Friday 26 December 2008
Source: Screen Weekly
By Alaka Sahani
For Sam Kerawalla, the real-pleasure was in working backstage and in making sure the actions unfold onstage without hiccups. But last Sunday evening, he was under spotlight again when he was presented Thespo’s Lifetime Achievement Award.
Yet, not many veteran theatre-goers will forget his contribution to the Mumbai theatre. Those, who have missed him on-and-off the stage, are sure to have loved him as carrom-crazy oldie in Munnabhai MBBS.
Most of his time as a theatre person in the last five decades, however, was spent in dabbling in all aspects of stagecraft — acting, direction, stage management, set and light designing. So it doesn’t come as a surprise when the 77-year-old says: «Theatre is my religion. I’ve only been practicing it for all these years.» His understanding of everything related to stage also stems from his association with the famous Adi Marzban. Burjor Patel, Hosi Vasunia and Pervez Mehta are some of the other renowned theatre personalities Kerawalla worked with.
Theatre artist Dolly Thakore remembers Kerawalla as one of the gentlest theatrewallahs. «Sam strongly believed in theatre even though he didn’t get as much recognition as he deserves», she says. Thakore came in contact with Kerawalla while perfroming at Patkar Hall, a city-theatre hub of yore. Kerawalla managed the hall for 30 years.
Kerawalla, who worked for Parsi and Gujarati comedies mainly, chose the backstage as he wanted to be a technician. «I preferred the backlights over the spotlight», he says. When he started off his theatre career, light designing didn’t enjoy so much technical support unlike nowadays. So the challenges involved perhaps were a pull for his. «I wasn’t a very dynamic and handsome guy nor did I have the baritone voice», he says offering another explanation.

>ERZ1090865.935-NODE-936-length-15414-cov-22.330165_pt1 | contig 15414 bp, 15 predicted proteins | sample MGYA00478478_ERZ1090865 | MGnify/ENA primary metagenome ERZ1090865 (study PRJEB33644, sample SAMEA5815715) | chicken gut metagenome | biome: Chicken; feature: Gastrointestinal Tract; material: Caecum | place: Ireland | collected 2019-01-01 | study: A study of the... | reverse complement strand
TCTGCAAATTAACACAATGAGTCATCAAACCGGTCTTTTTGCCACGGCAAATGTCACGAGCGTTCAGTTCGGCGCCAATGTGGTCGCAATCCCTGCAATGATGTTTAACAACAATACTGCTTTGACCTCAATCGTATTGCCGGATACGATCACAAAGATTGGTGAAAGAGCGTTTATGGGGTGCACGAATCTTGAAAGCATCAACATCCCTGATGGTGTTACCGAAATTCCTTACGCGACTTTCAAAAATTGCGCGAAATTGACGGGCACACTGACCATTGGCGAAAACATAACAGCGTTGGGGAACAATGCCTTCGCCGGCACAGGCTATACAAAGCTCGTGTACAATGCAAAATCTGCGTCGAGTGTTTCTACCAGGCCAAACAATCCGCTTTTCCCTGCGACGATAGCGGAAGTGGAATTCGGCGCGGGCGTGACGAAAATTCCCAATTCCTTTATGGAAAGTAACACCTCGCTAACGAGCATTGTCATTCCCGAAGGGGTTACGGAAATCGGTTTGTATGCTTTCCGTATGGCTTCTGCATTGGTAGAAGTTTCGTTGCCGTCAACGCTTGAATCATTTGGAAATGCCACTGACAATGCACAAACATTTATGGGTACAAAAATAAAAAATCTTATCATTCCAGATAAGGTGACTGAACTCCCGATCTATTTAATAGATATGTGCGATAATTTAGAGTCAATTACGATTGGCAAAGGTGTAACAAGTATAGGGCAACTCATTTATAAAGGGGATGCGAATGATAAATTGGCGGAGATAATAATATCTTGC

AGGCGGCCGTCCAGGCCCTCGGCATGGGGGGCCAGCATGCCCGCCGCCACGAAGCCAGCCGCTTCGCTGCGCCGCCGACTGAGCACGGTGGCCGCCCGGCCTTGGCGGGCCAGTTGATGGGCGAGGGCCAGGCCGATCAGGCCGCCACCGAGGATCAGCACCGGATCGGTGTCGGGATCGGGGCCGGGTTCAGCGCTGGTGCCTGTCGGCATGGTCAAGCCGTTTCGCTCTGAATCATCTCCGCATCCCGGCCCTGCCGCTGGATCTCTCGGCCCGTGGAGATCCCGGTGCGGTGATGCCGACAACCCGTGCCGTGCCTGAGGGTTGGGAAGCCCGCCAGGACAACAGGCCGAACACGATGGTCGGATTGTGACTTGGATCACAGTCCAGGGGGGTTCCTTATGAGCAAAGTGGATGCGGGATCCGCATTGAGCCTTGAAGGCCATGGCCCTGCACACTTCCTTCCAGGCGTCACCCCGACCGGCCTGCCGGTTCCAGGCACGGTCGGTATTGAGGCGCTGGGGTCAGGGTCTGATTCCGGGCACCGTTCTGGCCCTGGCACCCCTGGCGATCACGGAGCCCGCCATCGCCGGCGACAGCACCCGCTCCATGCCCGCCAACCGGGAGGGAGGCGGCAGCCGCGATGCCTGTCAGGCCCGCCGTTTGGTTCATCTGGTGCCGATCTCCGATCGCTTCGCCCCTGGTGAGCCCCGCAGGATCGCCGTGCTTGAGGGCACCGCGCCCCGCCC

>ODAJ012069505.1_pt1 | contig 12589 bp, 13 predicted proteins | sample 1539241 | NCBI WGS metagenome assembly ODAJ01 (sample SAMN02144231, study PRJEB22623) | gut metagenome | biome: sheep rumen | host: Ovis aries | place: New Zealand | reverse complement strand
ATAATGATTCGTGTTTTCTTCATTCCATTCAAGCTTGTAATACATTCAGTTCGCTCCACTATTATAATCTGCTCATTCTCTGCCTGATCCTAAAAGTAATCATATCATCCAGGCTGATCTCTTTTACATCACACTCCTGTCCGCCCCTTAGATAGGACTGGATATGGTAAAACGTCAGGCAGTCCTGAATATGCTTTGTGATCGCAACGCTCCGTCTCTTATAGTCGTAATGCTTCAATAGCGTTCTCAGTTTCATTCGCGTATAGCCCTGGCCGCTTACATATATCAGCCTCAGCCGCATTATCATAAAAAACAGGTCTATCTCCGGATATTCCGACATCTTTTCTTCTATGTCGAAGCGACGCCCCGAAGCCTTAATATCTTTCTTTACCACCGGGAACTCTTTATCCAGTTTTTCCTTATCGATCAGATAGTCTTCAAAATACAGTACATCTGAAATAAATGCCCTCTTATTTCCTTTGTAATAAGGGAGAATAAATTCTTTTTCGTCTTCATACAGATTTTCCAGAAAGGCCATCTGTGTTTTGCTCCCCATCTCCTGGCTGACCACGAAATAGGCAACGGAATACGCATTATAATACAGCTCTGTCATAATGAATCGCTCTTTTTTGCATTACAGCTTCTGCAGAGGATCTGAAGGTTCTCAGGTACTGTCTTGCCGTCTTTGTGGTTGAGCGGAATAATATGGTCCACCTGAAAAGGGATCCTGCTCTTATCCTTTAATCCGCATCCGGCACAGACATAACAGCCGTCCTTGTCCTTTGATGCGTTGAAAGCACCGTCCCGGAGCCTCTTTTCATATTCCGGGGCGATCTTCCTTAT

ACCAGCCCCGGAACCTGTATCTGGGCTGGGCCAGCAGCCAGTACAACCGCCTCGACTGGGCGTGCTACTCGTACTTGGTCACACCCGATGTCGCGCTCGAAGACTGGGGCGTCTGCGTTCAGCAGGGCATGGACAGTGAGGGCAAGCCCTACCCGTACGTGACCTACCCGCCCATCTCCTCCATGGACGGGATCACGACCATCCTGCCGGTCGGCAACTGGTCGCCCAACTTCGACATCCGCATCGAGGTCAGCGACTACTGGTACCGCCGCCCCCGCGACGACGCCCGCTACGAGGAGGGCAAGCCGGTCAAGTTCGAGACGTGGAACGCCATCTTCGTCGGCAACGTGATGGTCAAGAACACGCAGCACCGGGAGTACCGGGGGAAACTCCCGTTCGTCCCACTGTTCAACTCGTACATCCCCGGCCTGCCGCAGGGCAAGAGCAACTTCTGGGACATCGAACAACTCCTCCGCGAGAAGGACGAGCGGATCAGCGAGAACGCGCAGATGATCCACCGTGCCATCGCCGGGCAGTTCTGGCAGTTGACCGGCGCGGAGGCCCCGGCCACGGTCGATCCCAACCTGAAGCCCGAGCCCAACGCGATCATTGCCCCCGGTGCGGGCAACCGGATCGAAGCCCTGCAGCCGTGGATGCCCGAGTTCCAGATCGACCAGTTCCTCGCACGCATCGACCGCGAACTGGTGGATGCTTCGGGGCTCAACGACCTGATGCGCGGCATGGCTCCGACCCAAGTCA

The fact that he overcame the challenges posed in lighting is clear from the fact that he excellently designed and executed lights for the evergreen Aap Jaisa Koi number in the ‘80s hit Qurbaani. His recent Bollywood was a brief appearance in Sanjay Leela Bhansali’s Saawariya.
In theatre, however, he made a more permanent mark. The 1931-born’s Run For Your Wife was a long-running play which logged 1,000 shows. Produced by Burjor Patel Productions, it was first staged in the ‘70s. His English play Rummy Game too was highly-appreciated.
Going by all these achievements, it seems probably an honour like Thespo’s should have come to him years ago.